|This extract comes from an extraordinary document, the handwritten
account (held by The National Archives) of an unnamed Englishman who
lived mainly in the Caribbean for 20 years, from 1768. The manuscript
is dedicated to William Wilberforce, in recognition of the 'inestimable
benefits' of his efforts to abolish the slave trade, and was
therefore probably written some time after 1807.
The document gives a detailed account of the anonymous author's experiences.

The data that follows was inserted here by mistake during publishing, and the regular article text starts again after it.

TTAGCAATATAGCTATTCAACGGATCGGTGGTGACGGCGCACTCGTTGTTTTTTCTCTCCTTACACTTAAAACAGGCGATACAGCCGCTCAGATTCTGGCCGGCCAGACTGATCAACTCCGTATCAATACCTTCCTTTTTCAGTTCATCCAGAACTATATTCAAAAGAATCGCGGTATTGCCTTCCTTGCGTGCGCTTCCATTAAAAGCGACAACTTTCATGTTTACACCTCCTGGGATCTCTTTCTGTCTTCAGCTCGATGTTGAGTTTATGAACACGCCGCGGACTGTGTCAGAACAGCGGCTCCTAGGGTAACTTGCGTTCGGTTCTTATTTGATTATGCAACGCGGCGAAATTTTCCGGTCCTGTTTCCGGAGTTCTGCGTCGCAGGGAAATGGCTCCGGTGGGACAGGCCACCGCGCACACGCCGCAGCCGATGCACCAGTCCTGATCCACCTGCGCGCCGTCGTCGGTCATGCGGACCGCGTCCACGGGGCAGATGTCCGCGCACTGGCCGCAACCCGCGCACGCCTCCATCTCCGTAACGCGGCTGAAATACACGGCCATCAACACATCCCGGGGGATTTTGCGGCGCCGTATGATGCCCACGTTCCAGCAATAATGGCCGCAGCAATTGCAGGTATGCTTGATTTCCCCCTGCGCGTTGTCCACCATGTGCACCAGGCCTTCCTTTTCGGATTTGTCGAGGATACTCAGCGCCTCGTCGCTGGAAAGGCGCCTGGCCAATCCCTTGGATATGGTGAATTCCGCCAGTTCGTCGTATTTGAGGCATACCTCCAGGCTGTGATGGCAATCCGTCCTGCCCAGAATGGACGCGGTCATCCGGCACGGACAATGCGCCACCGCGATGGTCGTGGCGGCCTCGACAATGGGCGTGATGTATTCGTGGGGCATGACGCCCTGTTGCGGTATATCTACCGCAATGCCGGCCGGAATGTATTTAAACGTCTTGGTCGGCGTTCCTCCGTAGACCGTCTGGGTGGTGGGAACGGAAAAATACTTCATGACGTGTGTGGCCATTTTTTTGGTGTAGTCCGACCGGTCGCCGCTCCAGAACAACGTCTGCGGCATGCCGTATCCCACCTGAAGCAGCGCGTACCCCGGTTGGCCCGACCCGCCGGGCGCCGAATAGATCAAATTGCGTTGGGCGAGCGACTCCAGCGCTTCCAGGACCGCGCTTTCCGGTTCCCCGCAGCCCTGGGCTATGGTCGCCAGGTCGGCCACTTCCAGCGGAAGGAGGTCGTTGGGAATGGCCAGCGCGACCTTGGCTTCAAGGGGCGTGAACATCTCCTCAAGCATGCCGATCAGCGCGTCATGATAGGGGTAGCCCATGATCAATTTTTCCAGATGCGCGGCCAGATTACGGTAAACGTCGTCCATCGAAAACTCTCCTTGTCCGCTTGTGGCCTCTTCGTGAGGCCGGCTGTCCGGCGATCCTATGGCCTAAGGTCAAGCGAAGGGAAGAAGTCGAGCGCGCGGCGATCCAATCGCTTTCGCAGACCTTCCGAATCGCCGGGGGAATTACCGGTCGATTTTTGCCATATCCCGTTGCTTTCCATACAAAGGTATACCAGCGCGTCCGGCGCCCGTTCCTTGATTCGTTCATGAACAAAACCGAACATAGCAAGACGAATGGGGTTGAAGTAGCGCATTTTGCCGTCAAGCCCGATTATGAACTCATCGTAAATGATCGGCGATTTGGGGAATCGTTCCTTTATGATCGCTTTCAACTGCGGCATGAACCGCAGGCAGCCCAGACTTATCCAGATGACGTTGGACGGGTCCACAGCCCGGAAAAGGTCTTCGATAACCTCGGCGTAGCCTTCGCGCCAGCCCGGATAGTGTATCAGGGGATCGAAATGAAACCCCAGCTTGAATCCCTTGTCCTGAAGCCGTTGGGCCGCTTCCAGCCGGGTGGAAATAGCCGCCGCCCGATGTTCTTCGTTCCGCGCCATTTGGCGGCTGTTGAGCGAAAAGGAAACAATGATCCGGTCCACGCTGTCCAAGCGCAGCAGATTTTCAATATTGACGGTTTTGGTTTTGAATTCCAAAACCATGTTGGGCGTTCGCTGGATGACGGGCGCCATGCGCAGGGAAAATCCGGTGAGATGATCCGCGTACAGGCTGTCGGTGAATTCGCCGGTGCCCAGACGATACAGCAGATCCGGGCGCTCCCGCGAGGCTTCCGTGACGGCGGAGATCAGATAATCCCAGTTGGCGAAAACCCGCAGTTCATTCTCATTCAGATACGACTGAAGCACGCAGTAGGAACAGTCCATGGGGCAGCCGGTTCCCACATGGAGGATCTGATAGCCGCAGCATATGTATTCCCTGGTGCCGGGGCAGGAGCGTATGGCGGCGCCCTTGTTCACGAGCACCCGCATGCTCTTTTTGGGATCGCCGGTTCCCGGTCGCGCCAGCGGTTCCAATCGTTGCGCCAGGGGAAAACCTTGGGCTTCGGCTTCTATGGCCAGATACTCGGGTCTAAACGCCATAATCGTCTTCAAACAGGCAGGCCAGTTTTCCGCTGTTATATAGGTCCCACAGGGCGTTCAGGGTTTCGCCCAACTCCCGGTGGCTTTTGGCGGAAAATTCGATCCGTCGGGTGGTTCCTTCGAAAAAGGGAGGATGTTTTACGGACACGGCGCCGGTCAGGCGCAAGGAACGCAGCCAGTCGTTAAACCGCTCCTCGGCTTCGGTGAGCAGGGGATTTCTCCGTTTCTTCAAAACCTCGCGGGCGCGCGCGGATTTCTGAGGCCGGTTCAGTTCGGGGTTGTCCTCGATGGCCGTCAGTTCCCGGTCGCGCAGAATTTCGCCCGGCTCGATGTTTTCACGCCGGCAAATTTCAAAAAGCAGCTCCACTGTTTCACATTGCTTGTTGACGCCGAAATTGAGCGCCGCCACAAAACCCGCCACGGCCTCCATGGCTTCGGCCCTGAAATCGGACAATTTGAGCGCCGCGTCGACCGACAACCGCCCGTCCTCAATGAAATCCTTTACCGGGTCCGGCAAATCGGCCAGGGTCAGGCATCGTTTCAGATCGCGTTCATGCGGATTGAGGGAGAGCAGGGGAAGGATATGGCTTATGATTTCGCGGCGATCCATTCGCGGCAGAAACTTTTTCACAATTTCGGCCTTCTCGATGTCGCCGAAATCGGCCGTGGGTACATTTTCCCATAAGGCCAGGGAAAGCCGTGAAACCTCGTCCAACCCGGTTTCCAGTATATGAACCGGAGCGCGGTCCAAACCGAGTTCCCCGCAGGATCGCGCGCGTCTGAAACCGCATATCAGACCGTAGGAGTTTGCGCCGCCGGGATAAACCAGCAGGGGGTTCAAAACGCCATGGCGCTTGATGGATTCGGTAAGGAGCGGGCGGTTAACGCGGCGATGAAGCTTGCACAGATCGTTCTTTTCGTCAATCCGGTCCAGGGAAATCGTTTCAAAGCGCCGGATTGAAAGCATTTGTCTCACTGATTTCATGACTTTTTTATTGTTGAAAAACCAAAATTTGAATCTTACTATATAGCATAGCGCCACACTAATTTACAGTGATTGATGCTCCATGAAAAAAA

The extract shown here - which relates how a slave leader Cudjoe threatened
an estate overseer - describes the reality of slave resistance in
Tobago, which Britain acquired in 1763.
The events recalled in the manuscript are not dated, but we know from
other sources that this was a period of frequent revolts by the enslaved
in Tobago. The largest uprising was in 1774, when the planters responded
by burning slaves alive or cutting off their arms.
FO 705/108, pp. 53-54 (1770s?)